Thirty-five years ago, 75% of the world’s middle class was based in the developed world, with only one out of every four consumers living in the emerging markets. Within the next ten years, the percentages will flip: by 2025, 75% of a rapidly growing global middle class will be in the emerging markets. The world is on the verge of a global consumption boom that will affect everything from agriculture to education to energy and air travel.
The expanded availability and rising affordability of international air travel has combined with increased accessability of online information about medical services to create a rapidly growing market for medical tourism. And while the world’s wealthy have for decades been traveling to the developed world for healthcare services, the global middle class has proven more willing to go elsewhere. Healthcare is colliding with globalization, generating enormous shifts in the geography of medical service delivery.
Top destinations for medical travelers are no longer only in the Western world. According to Patients Without Borders (click HERE), the most frequent destinations for medical travelers were Thailand (1.2 million patients), the US (>600,000), Mexico (between 200,000 and 1 million), Singapore and Malaysia (each > 500,000), India (> 250,000), and Brazil (~180,000) in 2013 (click HERE).
This booming market is driven by consumers seeking quality care at reasonable costs. Although the market initially focused on cosmetic surgeries, it has expanded to include dentistry as well as cardiovascular, bariatric, organ transplant, eye, orthopedic, fertility, and cancer-related procedures (click HERE).
Cost savings for patients (after incorporating travel costs) can range between 30%-90% depending upon the procedure and destination. Consider that heart surgery that would cost $286,000 in Houston would cost $26,000 in Colombia (click HERE); or that a knee replacement costing $48,000 in the United States would cost ~$10,000 in Thailand (click HERE).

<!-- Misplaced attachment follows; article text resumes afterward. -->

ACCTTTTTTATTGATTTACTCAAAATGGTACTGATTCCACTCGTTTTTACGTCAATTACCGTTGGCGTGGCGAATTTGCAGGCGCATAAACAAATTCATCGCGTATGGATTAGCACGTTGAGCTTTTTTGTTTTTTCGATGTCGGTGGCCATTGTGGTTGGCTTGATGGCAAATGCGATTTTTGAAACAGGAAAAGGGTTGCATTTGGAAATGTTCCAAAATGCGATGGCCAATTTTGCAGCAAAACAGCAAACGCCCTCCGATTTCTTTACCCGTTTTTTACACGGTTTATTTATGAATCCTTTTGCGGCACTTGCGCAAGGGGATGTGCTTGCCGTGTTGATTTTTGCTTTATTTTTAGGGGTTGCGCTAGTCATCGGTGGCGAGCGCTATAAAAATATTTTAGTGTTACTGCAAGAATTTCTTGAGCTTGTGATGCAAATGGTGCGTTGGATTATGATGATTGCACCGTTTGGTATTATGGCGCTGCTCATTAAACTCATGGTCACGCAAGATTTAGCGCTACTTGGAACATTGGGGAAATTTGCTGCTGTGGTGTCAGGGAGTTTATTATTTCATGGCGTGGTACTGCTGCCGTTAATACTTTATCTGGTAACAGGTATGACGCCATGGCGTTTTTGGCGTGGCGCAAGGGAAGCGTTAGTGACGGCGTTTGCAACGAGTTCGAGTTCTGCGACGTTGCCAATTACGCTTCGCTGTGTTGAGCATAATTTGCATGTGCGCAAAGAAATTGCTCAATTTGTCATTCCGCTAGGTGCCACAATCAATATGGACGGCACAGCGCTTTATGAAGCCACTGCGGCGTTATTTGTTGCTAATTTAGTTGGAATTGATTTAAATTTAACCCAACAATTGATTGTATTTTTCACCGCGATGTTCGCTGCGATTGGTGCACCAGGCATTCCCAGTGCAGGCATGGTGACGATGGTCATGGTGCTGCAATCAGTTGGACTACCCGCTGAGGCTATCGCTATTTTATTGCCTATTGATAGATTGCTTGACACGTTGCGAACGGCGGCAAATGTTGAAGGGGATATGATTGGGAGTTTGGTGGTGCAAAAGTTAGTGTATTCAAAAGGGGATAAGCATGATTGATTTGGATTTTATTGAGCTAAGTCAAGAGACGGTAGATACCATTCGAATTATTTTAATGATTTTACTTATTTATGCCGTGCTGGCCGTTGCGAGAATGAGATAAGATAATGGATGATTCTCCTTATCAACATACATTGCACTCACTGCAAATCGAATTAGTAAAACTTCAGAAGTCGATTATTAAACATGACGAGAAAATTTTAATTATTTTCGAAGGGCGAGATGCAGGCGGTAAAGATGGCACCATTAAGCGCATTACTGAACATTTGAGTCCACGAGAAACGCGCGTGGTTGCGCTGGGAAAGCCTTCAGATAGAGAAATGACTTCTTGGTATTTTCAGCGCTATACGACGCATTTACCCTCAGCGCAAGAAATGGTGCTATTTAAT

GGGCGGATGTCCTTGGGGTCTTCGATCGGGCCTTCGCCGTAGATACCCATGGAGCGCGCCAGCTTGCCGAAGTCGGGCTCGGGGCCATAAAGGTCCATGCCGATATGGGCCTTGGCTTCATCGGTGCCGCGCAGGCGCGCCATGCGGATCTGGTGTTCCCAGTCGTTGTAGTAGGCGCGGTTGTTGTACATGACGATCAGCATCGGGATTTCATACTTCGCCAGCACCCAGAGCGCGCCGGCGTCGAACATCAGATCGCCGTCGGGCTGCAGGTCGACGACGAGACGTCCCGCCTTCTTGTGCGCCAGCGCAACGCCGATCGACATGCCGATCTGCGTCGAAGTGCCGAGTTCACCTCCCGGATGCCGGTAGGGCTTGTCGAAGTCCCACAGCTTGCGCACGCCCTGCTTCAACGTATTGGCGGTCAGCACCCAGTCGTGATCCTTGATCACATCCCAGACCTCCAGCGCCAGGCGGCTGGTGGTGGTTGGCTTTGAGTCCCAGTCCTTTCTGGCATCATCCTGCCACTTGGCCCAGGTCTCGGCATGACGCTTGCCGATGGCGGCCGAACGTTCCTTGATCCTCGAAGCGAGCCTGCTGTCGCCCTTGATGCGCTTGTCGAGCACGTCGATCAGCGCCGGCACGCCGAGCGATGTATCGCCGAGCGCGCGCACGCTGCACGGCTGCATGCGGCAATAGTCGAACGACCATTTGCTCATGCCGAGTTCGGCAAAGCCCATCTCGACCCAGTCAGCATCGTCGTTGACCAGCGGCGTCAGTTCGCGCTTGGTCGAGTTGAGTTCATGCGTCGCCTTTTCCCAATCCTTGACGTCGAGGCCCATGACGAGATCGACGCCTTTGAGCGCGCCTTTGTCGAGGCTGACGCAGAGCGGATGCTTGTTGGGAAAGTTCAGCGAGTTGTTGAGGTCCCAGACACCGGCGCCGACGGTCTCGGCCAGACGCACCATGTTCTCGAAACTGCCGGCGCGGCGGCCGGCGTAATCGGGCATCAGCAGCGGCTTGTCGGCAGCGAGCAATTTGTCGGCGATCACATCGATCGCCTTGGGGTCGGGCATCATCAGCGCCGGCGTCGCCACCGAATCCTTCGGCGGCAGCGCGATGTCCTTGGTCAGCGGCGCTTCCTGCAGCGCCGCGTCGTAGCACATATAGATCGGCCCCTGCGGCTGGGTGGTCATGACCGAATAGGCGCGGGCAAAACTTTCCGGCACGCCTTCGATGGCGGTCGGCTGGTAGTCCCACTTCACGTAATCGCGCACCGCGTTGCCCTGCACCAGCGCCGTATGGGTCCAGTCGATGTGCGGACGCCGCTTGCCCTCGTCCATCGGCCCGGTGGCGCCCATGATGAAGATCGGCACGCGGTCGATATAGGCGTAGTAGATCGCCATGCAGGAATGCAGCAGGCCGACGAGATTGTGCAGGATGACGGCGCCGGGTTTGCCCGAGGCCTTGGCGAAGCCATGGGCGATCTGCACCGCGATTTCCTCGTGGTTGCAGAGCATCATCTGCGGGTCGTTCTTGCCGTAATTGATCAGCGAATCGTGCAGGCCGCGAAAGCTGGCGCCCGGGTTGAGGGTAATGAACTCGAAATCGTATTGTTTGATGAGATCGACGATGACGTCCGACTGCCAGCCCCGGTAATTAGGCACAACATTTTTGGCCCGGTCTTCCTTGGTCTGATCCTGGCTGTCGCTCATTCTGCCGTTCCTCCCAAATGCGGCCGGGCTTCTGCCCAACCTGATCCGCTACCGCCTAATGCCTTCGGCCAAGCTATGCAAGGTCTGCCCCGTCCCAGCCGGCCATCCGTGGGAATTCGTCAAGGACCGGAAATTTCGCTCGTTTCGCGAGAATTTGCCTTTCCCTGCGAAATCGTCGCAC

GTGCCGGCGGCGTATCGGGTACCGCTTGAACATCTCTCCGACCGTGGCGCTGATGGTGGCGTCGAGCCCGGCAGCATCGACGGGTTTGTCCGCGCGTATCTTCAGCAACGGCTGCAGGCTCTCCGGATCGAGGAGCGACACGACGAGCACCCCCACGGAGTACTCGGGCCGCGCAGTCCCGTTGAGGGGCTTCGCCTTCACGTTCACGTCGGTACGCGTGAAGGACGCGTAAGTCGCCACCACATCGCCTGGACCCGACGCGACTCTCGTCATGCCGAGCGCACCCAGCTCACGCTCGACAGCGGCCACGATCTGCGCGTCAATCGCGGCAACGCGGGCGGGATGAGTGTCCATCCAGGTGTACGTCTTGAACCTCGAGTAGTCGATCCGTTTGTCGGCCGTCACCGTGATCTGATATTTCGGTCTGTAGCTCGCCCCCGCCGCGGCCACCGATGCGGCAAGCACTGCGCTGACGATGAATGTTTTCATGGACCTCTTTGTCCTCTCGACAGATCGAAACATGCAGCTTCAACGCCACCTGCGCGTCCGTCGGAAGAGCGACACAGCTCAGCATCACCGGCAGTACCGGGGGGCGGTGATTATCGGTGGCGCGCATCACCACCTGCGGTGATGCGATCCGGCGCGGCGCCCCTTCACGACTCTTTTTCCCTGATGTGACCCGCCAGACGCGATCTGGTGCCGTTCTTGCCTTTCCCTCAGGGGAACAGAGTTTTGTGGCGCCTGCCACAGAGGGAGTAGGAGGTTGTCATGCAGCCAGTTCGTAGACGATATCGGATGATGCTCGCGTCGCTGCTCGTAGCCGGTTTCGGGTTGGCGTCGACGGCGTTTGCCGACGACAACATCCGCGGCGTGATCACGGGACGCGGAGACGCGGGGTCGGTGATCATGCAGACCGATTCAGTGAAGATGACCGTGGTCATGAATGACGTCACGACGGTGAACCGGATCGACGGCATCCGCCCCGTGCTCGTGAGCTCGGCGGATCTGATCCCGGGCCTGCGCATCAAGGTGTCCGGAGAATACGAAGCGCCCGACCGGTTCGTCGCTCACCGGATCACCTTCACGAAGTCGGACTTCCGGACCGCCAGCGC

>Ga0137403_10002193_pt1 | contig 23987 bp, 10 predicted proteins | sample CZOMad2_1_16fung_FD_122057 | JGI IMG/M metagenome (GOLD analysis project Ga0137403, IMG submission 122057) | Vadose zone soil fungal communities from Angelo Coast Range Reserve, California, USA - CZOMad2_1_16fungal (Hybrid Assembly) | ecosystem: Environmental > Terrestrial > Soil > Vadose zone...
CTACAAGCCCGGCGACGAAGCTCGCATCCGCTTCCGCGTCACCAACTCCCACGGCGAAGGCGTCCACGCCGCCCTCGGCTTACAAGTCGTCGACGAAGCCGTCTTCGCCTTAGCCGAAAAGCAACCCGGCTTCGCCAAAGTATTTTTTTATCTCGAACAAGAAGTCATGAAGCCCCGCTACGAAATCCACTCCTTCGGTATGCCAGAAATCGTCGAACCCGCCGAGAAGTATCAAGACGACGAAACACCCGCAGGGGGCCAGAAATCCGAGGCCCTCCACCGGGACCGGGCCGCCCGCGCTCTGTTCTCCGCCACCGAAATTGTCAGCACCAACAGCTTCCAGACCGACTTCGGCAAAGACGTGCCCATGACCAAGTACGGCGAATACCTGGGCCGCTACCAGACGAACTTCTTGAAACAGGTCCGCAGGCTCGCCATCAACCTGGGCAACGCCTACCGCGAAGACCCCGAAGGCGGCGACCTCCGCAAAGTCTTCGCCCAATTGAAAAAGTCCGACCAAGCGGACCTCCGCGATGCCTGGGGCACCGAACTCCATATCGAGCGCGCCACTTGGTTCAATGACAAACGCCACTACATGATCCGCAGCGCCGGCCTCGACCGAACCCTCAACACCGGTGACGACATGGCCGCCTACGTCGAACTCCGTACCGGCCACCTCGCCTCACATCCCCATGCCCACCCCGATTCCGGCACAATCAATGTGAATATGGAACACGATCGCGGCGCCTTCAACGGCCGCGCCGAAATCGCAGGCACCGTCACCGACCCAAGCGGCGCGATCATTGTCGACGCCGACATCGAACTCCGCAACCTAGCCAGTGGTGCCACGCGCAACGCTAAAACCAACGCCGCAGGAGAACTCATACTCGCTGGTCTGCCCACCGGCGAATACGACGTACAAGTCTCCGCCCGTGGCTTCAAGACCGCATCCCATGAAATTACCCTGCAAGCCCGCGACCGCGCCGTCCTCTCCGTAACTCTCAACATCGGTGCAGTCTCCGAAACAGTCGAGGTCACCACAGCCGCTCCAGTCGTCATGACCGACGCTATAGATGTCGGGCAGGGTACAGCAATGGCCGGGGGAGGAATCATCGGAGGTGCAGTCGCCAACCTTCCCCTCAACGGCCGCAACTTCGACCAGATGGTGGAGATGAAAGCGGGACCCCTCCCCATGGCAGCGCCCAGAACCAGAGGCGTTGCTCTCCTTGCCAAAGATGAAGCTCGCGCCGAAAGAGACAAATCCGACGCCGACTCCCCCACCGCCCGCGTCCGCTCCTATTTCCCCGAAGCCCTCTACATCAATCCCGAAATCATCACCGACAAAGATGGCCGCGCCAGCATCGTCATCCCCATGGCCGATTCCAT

Several innovative and forward-looking healthcare companies explicitly target medical tourists. Bumrungrad International Hospital in Thailand currently serves 520,000 patients a year from over 190 countries with more than 900 physicians covering more than 50 specialities (click HERE). Apollo Hospitals in India notes that it has treated over 42 million people from 120 countries over the past 30 years via its global footprint of hospitals (click HERE). And Parkway Hospitals in Singapore has more than 1200 accredited specialists on staff to treat the hundreds of thousands of patients it receives from nearby Indonesia (click HERE). Within the United States, the Mayo Clinic and Cleveland Clinic both receive thousands of international patients per year.
So what? First, medical tourism is big business! The market for treating traveling patients is enormous and growing quickly. It is estimated to generate ~$55 billion this year (click HERE) and is growing between 15%-25% per year (click HERE). The booming middle class will likely sustain strong growth for the foreseeable future.
Secondly, as cost-pressures continue unabated within developed markets like the United States, medical tourism growth seems poised to accelerate. American health insurance companies such as Anthem and Blue Cross Blue Shield already have pilot programs sending US patients to Apollo Hospitals in India and Bumrungrad International Hospital in Thailand (click HERE). It’s easy to imagine these programs expanding.
Traveling great distances for medical treatment goes back to ancient times. The Sumerians (~4000 BC) constructed healthcare facilities around hot springs, and hill tribes in St. Moritz noted the therapeutic benefits of drinking and bathing in iron-rich mineral springs during the Bronze Age (click HERE). Later, the Greeks began the first network facilities catering to the needs of medical tourists with a network of Asclepia Temples that catered to the healthcare needs of those from near and far (click HERE). Ancient India also catered to the healthcare needs of those from afar, with Ayurvedic medicine and yoga-based healing at various locations around the country (click HERE).
What’s different this time is the scale of the phenomenon. There are literally billions of middle class consumers that have the ability to travel and the access to information to evaluate global medical options. And the world is aging, further pressuring the demand for healthcare. Consider the following chart from The Economist:
The double whammy of a larger consumer class and an older world is likely to drive a global healthcare boom unlike any the world has previously seen…and while the timing and pace of this boom are ambiguous, one thing is certain: humans are happy to spend whatever they must in their never-ending quest to extend life.